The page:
The IoT, along with AI, machine learning (ML) and cloud technology, has been one of the most important trends in everything concerning high-tech over the past few years. It has been developing at breakneck speeds since the very moment of its inception, often rapidly changing directions and taking new and unexpected forms. Nevertheless, experts have ways of predicting how it is going to grow, and in this article, we will cover the most important trends to look out for in 2019.
So far, the IoT has mostly been a prerogative of companies offering connected devices. Smart houses filled to the brim with connected technology anticipating the owner's every whim have been the pinnacle of what could have been achieved in terms of smart environments. However, we already see the first efforts to broaden such environments to entire cities. So far these applications are relatively simple – for example, Cary, North Carolina, uses the IoT to track the condition of its traffic lights. If they go out, the system notifies utility companies so that they can immediately dispatch a technician to solve the problem, minimizing the problem for the citizens. In the near future, we are likely to see more ingenious applications of such kind.
Growing security concerns
Undoubtedly, the IoT makes for incredibly comfortable and convenient living environments when used as a part of smart houses and smart cities, as it takes upon itself many tasks that people are used to performing manually. However, growing reliance on digital systems leads to new challenges and dangers. In the past, a malware infection meant just lost or compromised data, which is unpleasant but firmly belongs to the world of information. The emergence of the IoT means that virus or ransomware infection can easily spill over into the real world, disabling or taking under its control vital functions and services. And it is not an image out of a cyberpunk movie, as these things already do happen – like in Atlanta in March 2018, when ransomware crippled the city's water services and ticket payments. Therefore, everyone working in the IoT space is going to pay greater attention to its security aspects as the year continues.
People have been using wearable devices for hundreds of years, but only over about the last decade, they became truly smart. Smartwatches take the lead both in terms of capabilities and explosive growth as they are expected to ship 149.5 million units in 2021 (compared to 61.5 million in 2017), according to the IDC. Most of them remain purely functional devices, but many fashion brands and elite watch manufacturers are beginning to build in connectivity into their watches as well. Perhaps so far they do not belong to the same category as, let us say, Cartier watches, but they are likely to permeate all spheres of our life, including luxury brands.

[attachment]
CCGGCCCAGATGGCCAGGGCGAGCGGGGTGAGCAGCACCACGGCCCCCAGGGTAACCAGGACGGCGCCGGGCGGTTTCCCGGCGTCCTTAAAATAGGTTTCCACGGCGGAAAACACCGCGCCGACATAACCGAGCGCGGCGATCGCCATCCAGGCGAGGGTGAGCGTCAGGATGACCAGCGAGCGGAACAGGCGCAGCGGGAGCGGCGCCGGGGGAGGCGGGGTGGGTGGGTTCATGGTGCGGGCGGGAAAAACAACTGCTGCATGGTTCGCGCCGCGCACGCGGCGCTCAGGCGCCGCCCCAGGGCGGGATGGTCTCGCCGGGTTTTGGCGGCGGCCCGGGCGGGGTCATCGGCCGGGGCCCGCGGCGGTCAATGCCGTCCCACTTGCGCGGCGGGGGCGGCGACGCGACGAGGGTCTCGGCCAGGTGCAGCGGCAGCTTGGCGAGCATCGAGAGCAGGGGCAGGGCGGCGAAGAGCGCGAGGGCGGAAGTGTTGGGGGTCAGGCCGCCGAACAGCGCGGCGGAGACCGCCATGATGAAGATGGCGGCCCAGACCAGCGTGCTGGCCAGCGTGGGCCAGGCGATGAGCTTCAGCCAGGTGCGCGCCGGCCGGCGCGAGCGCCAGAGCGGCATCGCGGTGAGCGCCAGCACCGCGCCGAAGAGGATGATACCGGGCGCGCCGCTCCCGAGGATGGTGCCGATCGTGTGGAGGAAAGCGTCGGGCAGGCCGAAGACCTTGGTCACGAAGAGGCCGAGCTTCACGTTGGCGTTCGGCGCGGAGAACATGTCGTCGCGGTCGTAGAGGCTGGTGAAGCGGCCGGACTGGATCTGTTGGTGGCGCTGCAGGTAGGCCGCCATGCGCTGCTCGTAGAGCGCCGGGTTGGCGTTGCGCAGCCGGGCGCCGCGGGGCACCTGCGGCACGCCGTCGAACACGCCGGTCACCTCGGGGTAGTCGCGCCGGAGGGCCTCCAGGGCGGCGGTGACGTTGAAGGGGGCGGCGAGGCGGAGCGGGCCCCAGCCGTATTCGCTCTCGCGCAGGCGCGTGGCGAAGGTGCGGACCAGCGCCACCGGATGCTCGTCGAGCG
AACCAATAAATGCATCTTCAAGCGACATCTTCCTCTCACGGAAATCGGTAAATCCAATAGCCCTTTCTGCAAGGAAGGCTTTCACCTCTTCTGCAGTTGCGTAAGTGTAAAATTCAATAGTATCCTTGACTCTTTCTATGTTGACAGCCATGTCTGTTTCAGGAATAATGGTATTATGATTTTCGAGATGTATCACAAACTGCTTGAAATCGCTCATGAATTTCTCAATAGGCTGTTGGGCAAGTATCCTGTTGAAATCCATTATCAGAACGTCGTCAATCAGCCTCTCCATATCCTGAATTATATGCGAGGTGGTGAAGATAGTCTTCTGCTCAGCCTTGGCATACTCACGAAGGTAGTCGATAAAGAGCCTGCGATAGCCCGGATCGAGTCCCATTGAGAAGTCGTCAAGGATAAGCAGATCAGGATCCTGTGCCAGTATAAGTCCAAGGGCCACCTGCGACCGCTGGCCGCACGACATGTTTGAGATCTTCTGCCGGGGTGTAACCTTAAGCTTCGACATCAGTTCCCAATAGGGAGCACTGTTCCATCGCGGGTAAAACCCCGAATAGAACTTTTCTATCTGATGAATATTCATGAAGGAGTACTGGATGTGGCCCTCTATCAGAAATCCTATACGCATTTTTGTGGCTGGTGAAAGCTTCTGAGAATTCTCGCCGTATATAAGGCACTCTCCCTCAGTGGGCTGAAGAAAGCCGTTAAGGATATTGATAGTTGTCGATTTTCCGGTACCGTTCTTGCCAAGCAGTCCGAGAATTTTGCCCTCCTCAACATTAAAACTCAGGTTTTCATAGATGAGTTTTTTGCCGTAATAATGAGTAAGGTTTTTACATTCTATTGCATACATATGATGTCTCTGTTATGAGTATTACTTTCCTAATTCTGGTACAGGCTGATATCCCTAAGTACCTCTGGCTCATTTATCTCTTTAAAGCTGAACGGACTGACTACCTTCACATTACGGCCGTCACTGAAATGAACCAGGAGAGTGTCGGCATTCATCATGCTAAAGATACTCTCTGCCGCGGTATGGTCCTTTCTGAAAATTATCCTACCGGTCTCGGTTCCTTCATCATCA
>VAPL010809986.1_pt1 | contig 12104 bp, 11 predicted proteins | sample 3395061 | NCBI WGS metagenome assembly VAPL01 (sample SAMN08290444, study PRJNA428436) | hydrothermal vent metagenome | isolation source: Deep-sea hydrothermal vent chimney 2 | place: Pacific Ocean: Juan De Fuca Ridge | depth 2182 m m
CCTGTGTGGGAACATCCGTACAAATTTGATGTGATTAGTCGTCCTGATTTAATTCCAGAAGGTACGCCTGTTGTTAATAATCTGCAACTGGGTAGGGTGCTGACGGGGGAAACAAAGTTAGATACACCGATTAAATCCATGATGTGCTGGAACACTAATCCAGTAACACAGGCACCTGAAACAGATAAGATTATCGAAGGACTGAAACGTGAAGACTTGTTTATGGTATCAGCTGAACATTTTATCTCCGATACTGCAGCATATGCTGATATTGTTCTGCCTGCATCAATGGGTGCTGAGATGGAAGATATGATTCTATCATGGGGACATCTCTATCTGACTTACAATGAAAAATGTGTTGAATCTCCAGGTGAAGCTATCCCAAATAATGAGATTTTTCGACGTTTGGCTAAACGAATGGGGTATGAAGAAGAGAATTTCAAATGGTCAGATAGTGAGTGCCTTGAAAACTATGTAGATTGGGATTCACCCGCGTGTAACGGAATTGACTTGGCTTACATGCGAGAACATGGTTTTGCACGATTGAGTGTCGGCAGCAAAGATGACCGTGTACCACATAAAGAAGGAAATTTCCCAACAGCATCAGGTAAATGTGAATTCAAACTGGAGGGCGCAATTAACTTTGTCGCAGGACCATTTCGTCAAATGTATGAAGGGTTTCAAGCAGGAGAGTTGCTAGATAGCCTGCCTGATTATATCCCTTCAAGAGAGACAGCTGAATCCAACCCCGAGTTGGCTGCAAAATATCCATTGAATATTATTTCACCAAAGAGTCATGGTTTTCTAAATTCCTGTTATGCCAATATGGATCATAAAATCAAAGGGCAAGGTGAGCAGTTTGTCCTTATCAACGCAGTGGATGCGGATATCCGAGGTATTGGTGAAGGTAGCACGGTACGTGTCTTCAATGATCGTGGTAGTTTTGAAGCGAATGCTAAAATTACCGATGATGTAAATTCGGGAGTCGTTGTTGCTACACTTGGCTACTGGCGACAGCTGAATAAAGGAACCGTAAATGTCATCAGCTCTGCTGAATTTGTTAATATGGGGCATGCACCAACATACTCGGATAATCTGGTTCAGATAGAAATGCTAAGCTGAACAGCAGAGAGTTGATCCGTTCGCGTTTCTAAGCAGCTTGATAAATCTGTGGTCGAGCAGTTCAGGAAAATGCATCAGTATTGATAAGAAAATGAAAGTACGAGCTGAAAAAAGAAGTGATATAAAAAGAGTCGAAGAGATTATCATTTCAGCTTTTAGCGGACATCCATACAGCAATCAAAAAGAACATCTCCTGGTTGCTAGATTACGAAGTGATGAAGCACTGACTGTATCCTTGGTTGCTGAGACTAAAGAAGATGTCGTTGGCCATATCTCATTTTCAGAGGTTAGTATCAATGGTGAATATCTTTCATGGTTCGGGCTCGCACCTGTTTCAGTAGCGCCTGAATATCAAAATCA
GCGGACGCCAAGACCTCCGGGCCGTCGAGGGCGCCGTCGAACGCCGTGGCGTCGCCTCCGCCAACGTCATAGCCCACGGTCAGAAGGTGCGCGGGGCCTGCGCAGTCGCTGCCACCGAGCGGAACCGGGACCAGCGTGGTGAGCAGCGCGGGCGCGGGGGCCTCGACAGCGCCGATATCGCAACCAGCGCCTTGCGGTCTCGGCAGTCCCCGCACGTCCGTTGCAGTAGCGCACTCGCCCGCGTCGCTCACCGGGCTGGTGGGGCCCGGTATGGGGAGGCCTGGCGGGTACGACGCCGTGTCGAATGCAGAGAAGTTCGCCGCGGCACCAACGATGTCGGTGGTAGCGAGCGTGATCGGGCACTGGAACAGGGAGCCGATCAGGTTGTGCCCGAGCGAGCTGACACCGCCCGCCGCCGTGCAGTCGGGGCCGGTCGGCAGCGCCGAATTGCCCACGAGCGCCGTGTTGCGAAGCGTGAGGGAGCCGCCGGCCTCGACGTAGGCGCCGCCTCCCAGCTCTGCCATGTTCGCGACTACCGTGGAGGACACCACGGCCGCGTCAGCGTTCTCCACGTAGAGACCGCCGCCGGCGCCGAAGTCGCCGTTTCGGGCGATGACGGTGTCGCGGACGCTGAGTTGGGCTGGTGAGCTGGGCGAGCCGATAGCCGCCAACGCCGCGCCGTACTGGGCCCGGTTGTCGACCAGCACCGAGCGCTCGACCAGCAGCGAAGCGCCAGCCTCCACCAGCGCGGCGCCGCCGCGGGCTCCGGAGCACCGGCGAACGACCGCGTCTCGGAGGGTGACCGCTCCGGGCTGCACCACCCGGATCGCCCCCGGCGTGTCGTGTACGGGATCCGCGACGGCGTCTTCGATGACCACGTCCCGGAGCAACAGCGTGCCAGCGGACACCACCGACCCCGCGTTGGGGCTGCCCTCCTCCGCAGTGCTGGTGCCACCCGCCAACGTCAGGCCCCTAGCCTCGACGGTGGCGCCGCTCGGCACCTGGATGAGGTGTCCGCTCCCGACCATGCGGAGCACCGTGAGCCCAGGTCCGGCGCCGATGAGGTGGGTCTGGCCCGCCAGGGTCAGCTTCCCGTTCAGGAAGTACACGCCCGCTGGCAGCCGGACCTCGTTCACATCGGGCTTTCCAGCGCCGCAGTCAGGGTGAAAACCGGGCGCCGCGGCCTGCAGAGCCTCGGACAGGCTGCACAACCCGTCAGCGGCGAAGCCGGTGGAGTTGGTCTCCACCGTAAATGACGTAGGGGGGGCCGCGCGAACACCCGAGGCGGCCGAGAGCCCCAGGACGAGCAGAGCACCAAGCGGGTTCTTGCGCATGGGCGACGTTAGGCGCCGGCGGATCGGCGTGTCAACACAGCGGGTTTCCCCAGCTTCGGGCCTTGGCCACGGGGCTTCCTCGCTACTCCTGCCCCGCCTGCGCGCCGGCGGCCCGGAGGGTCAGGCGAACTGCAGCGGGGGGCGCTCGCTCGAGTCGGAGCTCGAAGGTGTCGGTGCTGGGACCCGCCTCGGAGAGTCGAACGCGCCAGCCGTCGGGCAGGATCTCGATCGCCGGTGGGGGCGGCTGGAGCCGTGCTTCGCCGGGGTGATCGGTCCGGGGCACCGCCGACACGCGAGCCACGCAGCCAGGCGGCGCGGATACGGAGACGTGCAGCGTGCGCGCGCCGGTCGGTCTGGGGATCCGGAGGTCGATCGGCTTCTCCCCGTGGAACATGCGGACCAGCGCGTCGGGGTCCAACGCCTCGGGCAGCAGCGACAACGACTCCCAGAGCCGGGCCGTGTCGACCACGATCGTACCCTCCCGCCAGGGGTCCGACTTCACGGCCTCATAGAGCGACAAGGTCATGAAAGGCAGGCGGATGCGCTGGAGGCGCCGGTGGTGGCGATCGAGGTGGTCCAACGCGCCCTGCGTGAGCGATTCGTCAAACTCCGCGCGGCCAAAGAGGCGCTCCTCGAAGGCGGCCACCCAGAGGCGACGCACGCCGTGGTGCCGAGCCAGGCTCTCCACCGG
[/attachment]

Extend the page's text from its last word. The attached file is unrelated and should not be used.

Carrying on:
Connected devices implemented in stores already provide valuable insights for their owners, and in 2019, we are likely to see these applications growing more diverse and ingenious. For example, smart lighting devices, video feeds and Wi-Fi enabled foot traffic-monitoring software allows store owners to collect information about how customers move about their shop, how much time they spend in each of its aisles and how they interact with products on display. After studying this data, retailers can change the way they lay out their merchandise and how much of it they put on display or even alter their store layouts to optimize them according to customer behavior.
The rise of 5G
5G networks are the next step in the development of cellular mobile communications, but their spread will mean much more than just a faster internet connection for your smartphone. With their extremely high speeds, they offer a host of new possibilities for the IoT, allowing for the degree of connectivity that was impossible with previous standards. Through them data can be collected, analyzed and managed in real time, almost without delays, significantly broadening potential IoT applications and opening a path to further innovations.
While cloud tech will retain its importance, 2019 is likely to see the shift from centralized and cloud to edge architectures, providing numerous new options for IoT. Edge computing means that data is stored in micro-centers rather than in a single cloud, offering a cheaper, faster and more efficient approach to data processing. Part of the data is stored locally with a corresponding IoT device to be immediately available on demand, decreasing the stress on the network and the necessary bandwidth.
Of course, taking into account the rapidly evolving nature of the IoT it is impossible to claim that exactly these trends are going to be the most important and high-profile in 2019 – but so far everything speaks in their favor, and we are likely to see many fascinating new developments involving them.